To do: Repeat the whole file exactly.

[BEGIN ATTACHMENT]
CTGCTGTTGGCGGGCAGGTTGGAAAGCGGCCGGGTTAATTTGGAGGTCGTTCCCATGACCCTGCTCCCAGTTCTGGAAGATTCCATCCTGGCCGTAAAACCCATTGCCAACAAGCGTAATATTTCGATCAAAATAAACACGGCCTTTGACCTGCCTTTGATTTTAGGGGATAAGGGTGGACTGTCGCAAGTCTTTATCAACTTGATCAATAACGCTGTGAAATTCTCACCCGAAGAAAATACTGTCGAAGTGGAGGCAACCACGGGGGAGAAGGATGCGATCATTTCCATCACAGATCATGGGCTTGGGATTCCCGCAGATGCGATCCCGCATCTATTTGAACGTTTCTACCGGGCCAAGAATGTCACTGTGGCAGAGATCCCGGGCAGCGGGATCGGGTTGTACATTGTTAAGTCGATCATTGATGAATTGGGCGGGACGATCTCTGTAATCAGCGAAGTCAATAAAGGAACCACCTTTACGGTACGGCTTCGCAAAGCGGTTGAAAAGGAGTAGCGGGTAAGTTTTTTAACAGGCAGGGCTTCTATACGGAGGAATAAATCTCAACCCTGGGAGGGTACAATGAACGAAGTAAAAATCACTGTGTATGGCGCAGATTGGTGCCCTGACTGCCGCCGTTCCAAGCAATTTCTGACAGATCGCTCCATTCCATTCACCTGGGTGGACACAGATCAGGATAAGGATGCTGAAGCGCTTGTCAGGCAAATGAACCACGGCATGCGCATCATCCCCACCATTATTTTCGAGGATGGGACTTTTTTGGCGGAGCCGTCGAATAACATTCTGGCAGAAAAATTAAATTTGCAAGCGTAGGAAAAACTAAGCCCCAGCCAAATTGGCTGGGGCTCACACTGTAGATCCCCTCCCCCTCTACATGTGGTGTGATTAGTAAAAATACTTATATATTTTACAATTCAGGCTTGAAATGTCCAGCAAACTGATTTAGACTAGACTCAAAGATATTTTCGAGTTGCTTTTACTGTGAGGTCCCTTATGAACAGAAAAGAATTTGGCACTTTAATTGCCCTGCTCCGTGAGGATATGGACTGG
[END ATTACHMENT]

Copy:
CTGCTGTTGGCGGGCAGGTTGGAAAGCGGCCGGGTTAATTTGGAGGTCGTTCCCATGACCCTGCTCCCAGTTCTGGAAGATTCCATCCTGGCCGTAAAACCCATTGCCAACAAGCGTAATATTTCGATCAAAATAAACACGGCCTTTGACCTGCCTTTGATTTTAGGGGATAAGGGTGGACTGTCGCAAGTCTTTATCAACTTGATCAATAACGCTGTGAAATTCTCACCCGAAGAAAATACTGTCGAAGTGGAGGCAACCACGGGGGAGAAGGATGCGATCATTTCCATCACAGATCATGGGCTTGGGATTCCCGCAGATGCGATCCCGCATCTATTTGAACGTTTCTACCGGGCCAAGAATGTCACTGTGGCAGAGATCCCGGGCAGCGGGATCGGGTTGTACATTGTTAAGTCGATCATTGATGAATTGGGCGGGACGATCTCTGTAATCAGCGAAGTCAATAAAGGAACCACCTTTACGGTACGGCTTCGCAAAGCGGTTGAAAAGGAGTAGCGGGTAAGTTTTTTAACAGGCAGGGCTTCTATACGGAGGAATAAATCTCAACCCTGGGAGGGTACAATGAACGAAGTAAAAATCACTGTGTATGGCGCAGATTGGTGCCCTGACTGCCGCCGTTCCAAGCAATTTCTGACAGATCGCTCCATTCCATTCACCTGGGTGGACACAGATCAGGATAAGGATGCTGAAGCGCTTGTCAGGCAAATGAACCACGGCATGCGCATCATCCCCACCATTATTTTCGAGGATGGGACTTTTTTGGCGGAGCCGTCGAATAACATTCTGGCAGAAAAATTAAATTTGCAAGCGTAGGAAAAACTAAGCCCCAGCCAAATTGGCTGGGGCTCACACTGTAGATCCCCTCCCCCTCTACATGTGGTGTGATTAGTAAAAATACTTATATATTTTACAATTCAGGCTTGAAATGTCCAGCAAACTGATTTAGACTAGACTCAAAGATATTTTCGAGTTGCTTTTACTGTGAGGTCCCTTATGAACAGAAAAGAATTTGGCACTTTAATTGCCCTGCTCCGTGAGGATATGGACTGG